Master of Environmental Studies (MES)
Geography & Environmental Studies
Faculty of Arts
Richard M. Petrone
The seasonal carbon dioxide (CO2) budget and its associated environmental controlling parameters, soil moisture, soil temperature and depth to frost were investigated throughout the growing period during the summer of 2004. The study site is located within the low arctic tundra environment at Daring Lake, NWT (62⁰52’N, 111⁰35’W). The CO2 fluxes from an area of heterogeneous tundra composition were intensely monitored. The net seasonal CO2 budget was approximated to be 10.2 g C-CO2 m-2 for 100 days (DOY 159-259) of the 2004 snow-free study period. The CO2 flux dynamic was found to differ between 4 identified seasonal periods—melt, pre-green, green and senescence. The controlling environment parameters (soil moisture, and temperature) as well as, the controlling meteorological variables, (photosynthetic photon flux density (PPFD)) were collected to derive relationships with the CO2 fluxes. Additionally, the energy and radiation budgets, air temperature and relative humidity were collected throughout the duration of the study period. An investigation of the spatial variability of soil moisture, depth to frost and soil temperature was examined to determine the spatial distribution and organisation of these parameters. Moran’s (I) test of spatial autocorrelation revealed that the study area displayed a limited degree of global spatial autocorrelation during long periods between, and directly following, precipitation events. Local tests of spatial autocorrelation demonstrated that prominent spatial patterns consisted of localised clusters and “hot-spots.” The determination of relative source contributions to the CO2 flux using a detailed footprint analysis scheme indicated that the degree of heterogeneity was large within the study area that no single vegetative community could be identified throughout the study period. However, groups of key species were adequately formulated in order to identify the flux contributions from these groupings. In general, seasonality played a strong role in dictating CO2 flux contributions from the vegetation groupings.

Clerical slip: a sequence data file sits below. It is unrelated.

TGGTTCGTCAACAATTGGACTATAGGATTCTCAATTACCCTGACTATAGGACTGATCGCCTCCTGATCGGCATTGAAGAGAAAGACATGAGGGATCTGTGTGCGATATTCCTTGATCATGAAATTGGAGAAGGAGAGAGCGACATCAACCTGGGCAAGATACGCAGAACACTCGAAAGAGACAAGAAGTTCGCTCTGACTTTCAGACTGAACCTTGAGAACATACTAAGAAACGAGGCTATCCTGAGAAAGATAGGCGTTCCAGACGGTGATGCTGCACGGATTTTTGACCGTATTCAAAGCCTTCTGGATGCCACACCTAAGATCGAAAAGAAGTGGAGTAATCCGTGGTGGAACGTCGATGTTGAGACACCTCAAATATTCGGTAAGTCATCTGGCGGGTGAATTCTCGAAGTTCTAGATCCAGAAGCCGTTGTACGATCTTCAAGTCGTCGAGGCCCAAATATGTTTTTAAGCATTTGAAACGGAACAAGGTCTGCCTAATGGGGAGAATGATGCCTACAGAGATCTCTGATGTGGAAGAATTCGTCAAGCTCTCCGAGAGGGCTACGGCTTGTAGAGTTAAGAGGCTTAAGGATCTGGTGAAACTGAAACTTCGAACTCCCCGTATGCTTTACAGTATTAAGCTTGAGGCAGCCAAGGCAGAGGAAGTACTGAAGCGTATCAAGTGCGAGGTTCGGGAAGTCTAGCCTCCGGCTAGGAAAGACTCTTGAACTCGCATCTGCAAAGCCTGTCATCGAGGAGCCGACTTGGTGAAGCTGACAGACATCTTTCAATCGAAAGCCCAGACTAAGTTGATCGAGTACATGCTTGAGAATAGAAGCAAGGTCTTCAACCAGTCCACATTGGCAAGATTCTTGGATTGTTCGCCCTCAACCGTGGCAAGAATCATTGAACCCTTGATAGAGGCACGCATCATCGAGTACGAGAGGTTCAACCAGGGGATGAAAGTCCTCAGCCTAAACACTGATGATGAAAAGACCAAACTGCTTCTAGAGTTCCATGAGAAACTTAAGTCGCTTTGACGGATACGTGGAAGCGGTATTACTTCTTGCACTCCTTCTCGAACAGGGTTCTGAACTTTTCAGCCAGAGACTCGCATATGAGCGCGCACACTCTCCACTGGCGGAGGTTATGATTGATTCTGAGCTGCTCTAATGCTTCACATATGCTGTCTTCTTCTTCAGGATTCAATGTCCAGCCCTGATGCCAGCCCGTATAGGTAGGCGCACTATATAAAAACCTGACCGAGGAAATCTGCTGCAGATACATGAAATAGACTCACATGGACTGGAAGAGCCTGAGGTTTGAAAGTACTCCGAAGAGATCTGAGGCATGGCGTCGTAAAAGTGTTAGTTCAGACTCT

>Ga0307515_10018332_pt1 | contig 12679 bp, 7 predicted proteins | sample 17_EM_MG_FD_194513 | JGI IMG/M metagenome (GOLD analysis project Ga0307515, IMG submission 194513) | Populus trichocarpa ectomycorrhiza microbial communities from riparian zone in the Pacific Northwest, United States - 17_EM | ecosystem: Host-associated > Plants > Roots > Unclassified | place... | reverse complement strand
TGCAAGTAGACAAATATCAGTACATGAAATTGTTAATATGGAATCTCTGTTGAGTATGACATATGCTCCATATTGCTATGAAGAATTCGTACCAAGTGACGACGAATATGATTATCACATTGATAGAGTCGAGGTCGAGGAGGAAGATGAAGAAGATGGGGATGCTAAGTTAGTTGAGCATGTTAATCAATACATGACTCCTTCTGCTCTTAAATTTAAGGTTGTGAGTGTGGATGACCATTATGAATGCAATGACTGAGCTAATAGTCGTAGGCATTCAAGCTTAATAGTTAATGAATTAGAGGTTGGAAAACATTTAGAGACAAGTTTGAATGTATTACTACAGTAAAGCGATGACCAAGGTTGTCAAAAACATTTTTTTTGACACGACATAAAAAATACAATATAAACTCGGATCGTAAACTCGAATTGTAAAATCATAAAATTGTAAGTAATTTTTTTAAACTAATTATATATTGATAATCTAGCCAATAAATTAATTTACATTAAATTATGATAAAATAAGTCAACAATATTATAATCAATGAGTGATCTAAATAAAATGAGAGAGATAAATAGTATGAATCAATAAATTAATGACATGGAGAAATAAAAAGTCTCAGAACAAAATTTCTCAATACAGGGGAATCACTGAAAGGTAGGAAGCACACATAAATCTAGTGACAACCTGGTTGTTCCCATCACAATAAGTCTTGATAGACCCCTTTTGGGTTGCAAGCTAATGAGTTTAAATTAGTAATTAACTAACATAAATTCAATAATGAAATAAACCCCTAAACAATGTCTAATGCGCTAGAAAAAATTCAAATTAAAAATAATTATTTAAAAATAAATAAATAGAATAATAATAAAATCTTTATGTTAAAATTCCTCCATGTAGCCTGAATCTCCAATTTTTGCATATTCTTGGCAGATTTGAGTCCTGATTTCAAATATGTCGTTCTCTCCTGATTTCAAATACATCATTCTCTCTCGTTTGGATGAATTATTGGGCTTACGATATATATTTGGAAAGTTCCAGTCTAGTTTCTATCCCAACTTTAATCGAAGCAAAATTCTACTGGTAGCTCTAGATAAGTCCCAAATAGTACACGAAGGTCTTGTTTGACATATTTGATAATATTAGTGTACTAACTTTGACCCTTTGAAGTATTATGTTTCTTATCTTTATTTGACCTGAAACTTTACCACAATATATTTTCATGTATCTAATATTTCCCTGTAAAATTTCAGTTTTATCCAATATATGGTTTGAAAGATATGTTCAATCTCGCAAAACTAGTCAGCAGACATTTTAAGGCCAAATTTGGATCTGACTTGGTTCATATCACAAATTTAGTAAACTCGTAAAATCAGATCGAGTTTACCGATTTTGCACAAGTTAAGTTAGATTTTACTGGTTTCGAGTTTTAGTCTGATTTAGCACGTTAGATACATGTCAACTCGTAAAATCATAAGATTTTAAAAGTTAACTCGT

van Haarlem, Ronald P., "Seasonal variability of carbon dioxide fluxes over a heterogeneous low tundra ecosystem" (2006). Theses and Dissertations (Comprehensive). 473.